"If poets are the unacknowledged legislators of the world, science-fiction writers are its court jesters. We are Wise Fools who can leap, caper, utter prophecies, and scratch ourselves in public. We can play with Big Ideas because the garish motley of our pulp origin makes us seem harmless" writes Bruce Sterling in a preface to "Burning Chrome" (1985), a collection of cyberpunk short stories authored by William Gibson. 19 years later Gibson stands out as the guy who prophetically coined the term 'cyberspace' before the rise of the internet. Another aspect of his writing had a larger, lasting impact on my life.
Growing up in Denmark, a safe scandinavian everybody-is-middle-class nation with one of the largest public sectors in the world, progressive teachers brainwashed children into political activism. Since 8th grade I had wanted to become political scientist, then a politician or at least a public servant that would improve peoples lives. Reading Gibson was to peek into a capitalistic future of all-powerful multinational corporations setting the agenda against a backdrop of weak nations. A both freightning and fascinating outlook. My application for the political science education had been accepted the summer of 1996, but rereading the Sprawl-trilogy changed my mind. It would not be public servants that possesed power to change the future world. Instead the School of Economics and Management would receive a new student, who prepared for the unavoidable apocalypse of the welfare state.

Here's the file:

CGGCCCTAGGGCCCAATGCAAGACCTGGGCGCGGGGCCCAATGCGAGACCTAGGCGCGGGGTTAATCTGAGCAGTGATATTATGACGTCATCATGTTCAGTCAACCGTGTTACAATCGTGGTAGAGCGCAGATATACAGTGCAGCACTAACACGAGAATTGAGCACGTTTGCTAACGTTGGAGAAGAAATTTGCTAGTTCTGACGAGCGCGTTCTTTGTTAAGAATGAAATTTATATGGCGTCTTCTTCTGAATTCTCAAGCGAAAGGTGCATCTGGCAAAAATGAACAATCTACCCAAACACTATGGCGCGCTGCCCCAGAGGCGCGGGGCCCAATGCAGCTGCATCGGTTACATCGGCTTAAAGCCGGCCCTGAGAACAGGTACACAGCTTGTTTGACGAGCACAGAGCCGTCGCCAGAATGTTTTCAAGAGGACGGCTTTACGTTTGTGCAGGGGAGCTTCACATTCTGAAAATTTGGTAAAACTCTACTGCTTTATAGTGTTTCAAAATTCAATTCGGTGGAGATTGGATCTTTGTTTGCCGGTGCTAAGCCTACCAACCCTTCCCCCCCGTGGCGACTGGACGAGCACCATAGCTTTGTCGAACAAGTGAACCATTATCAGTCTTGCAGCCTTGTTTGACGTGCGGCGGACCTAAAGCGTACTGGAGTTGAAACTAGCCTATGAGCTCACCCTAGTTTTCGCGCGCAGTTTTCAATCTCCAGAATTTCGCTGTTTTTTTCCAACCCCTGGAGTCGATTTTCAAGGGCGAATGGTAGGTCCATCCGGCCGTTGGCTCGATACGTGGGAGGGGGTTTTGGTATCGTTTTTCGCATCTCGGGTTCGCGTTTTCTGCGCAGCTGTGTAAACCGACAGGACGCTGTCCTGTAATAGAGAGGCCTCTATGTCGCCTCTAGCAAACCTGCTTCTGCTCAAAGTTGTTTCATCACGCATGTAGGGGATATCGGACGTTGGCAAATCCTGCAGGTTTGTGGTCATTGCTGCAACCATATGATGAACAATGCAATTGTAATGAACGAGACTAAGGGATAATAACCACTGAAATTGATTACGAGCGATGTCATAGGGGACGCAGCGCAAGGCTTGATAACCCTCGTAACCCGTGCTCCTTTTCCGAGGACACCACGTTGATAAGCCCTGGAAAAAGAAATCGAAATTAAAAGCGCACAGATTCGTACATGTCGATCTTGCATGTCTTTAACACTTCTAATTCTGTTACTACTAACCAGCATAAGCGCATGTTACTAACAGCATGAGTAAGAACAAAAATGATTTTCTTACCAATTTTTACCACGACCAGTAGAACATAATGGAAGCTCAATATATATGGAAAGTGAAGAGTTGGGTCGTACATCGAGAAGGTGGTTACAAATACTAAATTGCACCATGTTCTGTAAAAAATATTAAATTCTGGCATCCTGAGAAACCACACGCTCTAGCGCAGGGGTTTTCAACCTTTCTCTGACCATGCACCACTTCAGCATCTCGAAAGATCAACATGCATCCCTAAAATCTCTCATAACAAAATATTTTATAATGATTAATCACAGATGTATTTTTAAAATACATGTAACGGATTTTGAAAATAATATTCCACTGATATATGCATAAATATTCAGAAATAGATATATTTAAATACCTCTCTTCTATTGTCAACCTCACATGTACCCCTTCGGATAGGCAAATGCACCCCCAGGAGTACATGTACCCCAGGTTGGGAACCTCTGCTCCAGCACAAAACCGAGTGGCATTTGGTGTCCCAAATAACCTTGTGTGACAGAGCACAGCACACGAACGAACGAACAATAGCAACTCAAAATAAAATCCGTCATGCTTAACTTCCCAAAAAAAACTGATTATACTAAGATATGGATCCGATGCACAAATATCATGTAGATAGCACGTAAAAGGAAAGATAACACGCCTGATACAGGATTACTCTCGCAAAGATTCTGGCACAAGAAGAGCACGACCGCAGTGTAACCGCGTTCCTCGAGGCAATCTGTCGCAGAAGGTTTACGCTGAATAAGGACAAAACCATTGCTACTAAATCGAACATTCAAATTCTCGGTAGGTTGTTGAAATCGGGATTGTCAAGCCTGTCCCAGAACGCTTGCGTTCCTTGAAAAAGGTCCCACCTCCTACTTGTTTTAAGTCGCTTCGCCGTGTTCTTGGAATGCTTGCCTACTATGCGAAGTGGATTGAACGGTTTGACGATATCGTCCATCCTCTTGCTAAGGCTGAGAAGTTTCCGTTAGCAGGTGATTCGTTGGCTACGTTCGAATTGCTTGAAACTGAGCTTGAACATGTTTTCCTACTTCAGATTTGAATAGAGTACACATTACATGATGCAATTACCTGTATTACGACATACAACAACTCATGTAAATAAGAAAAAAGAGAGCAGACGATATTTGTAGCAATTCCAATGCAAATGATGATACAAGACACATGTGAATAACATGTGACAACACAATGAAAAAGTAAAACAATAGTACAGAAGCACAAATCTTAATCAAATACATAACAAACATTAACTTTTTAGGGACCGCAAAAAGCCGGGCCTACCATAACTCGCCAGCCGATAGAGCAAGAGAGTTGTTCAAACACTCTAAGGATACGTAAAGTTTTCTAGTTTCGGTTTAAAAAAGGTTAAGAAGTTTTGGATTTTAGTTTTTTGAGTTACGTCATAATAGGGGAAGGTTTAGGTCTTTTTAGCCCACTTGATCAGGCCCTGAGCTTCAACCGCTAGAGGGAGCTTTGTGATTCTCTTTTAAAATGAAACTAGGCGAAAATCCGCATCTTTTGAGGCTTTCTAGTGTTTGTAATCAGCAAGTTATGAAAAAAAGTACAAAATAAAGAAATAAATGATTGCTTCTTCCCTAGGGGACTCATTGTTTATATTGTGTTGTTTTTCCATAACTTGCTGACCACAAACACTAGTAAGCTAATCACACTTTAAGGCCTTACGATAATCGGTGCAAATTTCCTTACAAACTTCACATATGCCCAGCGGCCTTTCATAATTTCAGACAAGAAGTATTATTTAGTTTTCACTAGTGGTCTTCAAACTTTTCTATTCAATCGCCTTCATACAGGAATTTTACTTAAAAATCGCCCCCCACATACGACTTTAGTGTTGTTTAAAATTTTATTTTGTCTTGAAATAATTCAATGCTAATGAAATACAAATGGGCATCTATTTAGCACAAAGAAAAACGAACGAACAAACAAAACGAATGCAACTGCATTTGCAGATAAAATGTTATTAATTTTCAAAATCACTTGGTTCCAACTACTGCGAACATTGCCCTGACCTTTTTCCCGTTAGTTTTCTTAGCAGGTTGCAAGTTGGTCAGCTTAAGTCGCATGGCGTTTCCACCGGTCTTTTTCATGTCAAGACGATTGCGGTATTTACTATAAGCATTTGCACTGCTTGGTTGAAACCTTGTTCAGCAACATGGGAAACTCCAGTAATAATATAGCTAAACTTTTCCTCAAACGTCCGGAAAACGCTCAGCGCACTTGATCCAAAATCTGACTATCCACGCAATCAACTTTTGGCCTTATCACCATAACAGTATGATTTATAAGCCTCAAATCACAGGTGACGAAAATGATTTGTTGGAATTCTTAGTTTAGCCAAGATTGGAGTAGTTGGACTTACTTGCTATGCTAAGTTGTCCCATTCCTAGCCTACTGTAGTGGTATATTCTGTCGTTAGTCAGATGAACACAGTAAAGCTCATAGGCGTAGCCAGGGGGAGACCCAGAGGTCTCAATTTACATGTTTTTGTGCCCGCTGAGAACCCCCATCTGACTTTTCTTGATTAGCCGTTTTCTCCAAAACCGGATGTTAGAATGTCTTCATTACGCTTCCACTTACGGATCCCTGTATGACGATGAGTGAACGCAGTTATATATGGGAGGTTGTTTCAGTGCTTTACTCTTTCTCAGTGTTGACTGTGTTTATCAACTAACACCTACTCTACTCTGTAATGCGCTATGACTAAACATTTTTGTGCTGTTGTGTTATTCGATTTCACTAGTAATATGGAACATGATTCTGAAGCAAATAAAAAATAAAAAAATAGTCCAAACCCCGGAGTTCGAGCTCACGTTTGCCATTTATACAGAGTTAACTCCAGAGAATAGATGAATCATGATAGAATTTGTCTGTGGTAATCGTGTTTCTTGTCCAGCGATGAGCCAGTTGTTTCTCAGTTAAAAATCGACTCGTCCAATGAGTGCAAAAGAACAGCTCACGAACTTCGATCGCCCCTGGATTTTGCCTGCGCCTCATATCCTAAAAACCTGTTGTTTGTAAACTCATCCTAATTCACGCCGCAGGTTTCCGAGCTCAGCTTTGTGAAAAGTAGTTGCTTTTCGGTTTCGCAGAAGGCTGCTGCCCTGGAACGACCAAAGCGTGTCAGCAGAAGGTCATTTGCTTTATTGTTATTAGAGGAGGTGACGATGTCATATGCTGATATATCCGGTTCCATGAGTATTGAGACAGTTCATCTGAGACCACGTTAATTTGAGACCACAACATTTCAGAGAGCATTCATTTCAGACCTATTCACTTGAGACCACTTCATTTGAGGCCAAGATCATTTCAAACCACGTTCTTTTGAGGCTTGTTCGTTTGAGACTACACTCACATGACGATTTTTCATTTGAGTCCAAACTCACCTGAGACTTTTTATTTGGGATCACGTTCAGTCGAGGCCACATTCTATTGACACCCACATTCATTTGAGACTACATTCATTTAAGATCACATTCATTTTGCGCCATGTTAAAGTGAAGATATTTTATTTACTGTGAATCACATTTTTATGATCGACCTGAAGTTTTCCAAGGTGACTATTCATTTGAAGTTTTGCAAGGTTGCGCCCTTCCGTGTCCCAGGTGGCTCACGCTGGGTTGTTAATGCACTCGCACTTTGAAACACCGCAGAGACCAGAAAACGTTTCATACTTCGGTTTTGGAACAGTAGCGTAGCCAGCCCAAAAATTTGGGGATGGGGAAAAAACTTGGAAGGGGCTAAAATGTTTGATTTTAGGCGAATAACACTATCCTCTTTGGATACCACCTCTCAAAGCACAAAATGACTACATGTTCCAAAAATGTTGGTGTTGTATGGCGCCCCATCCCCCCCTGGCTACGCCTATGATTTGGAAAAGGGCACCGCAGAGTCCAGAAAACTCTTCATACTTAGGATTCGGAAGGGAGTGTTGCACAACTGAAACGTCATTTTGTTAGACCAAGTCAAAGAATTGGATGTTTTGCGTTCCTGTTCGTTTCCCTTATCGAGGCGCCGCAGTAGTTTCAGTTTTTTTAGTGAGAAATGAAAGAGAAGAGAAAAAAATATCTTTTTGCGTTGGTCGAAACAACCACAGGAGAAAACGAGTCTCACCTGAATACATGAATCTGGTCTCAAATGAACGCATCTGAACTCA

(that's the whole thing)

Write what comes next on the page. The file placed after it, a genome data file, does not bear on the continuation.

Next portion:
Sterling goes on to note that Gibson "is a devoteee of [...] 'invisible litterature': that permeating flow of scientific reports, government documents, and specialized advertising that shapes our culture below the level of recognition." Traces of Gibsons 'Pattern Recognition' (2002) are seen here, a book set in current time with the feel of a science fiction novel. The main character is a 'coolhunter', a woman with a superhuman sense for the next big thing.
I went on to do a doctoral degree in marketing research, but lacking the sense for brands myself, I utilize math when looking for the patterns that big companies find interest.
A review of 'Pattern Recognition'